They will talk around behind your back and eventually put others in the position of telling you what they would not say themselves. They are passive aggressive, meaning they find subtle ways of letting you know they are not happy little campers. They’ll tell you what they think you want to hear and then do a bunch of baloney to undermine it. Example: "Of course I want you to go back to school honey and you know I’ll support you." Then exam night you are sitting at the table and poker buddies show up, the kids are crying the t.v. blasting and the dog needs walking - all the while "Sweetie" is sitting on their ass looking at you blankly. Dare you call them on such behavior you are likely to hear, "well you can’t expect life to just stop because you have an exam can you honey?" Cry, scream or choke ‘em - only the last will have any long-term benefits and it’ll probably wind up in jail.

6) If you have a headache an emotional manipulator will have a brain tumor! No matter what your situation is the emotional manipulator has probably been there or is there now - but only ten times worse. It’s hard after a period of time to feel emotionally connected to an emotional manipulator because they have a way of de-railing conversations and putting the spotlight back on themselves. If you call them on this behavior they will likely become deeply wounded or very petulant and call you selfish -- or claim that it is you who are always in the spotlight!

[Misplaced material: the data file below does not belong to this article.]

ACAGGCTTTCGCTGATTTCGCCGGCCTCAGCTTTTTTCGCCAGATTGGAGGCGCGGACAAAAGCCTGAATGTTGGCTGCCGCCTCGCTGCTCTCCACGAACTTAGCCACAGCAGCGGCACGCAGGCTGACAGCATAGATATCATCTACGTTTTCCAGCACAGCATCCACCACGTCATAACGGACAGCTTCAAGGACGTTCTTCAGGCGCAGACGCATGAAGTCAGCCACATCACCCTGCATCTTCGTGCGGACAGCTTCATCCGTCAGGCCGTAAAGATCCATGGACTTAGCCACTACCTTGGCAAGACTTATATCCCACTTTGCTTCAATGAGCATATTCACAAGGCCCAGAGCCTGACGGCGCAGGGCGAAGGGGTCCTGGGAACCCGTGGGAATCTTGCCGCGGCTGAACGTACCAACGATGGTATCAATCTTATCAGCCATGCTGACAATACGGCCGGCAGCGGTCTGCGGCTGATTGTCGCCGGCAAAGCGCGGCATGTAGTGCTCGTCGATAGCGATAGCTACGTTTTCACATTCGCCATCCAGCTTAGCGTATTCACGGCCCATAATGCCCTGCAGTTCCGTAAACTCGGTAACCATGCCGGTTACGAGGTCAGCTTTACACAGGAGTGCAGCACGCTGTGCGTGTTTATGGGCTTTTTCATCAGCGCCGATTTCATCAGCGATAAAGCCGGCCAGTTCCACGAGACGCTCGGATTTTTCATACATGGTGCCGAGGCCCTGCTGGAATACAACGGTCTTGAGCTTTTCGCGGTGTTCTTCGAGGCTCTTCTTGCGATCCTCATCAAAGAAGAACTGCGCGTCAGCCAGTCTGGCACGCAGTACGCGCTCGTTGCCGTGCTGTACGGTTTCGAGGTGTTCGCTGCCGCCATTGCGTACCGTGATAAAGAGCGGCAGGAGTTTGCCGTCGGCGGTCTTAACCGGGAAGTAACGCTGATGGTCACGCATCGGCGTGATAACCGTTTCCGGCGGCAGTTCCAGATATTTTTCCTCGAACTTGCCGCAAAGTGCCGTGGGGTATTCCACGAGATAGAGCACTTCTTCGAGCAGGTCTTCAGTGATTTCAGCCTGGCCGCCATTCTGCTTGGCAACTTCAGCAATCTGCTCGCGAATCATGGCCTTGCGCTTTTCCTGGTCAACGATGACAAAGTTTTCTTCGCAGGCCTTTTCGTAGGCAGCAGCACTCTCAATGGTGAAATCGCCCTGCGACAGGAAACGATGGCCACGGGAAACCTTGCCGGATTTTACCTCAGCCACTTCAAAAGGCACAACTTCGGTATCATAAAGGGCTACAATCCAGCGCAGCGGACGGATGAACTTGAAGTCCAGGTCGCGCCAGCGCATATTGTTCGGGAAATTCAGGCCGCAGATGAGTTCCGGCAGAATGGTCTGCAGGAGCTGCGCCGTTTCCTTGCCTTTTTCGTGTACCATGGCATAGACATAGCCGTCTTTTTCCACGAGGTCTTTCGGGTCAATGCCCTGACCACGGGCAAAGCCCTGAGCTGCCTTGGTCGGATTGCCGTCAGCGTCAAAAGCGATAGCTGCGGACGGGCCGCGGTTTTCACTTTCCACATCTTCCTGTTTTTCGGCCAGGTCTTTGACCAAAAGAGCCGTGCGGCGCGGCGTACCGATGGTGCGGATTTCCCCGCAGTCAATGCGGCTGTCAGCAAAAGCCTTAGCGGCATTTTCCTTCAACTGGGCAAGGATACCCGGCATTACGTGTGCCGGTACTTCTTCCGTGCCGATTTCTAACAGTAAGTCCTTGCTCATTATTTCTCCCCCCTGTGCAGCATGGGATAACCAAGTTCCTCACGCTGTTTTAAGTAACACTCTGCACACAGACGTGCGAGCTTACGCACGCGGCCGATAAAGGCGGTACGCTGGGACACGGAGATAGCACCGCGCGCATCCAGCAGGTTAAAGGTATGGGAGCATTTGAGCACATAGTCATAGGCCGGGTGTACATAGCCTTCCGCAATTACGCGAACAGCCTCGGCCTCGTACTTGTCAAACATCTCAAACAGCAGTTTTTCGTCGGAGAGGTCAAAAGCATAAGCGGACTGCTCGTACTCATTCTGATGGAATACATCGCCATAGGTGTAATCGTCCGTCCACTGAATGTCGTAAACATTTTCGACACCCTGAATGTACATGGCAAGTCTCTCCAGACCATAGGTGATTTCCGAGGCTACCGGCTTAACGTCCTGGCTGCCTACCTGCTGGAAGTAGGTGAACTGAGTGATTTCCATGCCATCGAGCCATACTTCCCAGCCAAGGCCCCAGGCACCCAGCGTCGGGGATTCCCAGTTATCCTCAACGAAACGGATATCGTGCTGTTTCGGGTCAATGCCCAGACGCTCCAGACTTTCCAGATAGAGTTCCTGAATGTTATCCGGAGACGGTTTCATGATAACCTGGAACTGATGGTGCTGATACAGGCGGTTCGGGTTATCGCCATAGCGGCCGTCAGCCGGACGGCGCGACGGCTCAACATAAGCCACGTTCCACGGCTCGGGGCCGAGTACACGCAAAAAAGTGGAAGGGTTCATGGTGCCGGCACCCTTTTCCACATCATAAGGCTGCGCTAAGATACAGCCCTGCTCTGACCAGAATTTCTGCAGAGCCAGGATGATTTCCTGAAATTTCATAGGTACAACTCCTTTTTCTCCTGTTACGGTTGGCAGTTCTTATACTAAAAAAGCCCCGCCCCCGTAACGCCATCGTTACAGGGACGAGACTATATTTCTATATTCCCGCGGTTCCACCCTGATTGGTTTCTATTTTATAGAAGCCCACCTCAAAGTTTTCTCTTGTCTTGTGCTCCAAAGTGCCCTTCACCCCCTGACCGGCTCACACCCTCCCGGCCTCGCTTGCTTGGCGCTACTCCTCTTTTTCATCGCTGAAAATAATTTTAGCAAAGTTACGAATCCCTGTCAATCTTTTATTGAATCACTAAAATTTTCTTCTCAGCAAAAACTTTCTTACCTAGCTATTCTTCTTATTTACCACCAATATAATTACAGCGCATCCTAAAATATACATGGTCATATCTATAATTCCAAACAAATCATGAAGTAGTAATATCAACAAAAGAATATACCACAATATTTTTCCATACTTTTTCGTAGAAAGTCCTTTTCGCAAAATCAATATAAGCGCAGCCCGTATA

The thing is that even though you know this is not the case you are left with the impossible task of proving it. Don’t bother - TRUST your gut and walk away!

7) Emotional manipulators somehow have the ability to impact the emotional climate of those around them.

When an emotional manipulator is sad or angry the very room thrums with it - it brings a deep instinctual response to find someway to equalize the emotional climate and the quickest route is by making the emotional manipulator feel better - fixing whatever is broken for them. Stick with this type of loser for too long and you will be so enmeshed and co-dependent you will forget you even have needs - let alone that you have just as much right to have your needs met.

8 ) Emotional manipulators have no sense of accountability. They take no responsibility for themselves or their behavior - it is always about what everyone else has "done to them".

One of the easiest ways to spot an emotional manipulator is that they often attempt to establish intimacy through the early sharing of deeply personal information that is generally of the "hook-you-in-and-make-you-sorry-for-me" variety. Initially you may perceive this type of person as very sensitive, emotionally open and maybe a little vulnerable. Believe me when I say that an emotional manipulator is about as vulnerable as a rabid pit bull, and there will always be a problem or a crisis to overcome.

"... a list adapted from an article by Fiona McColl"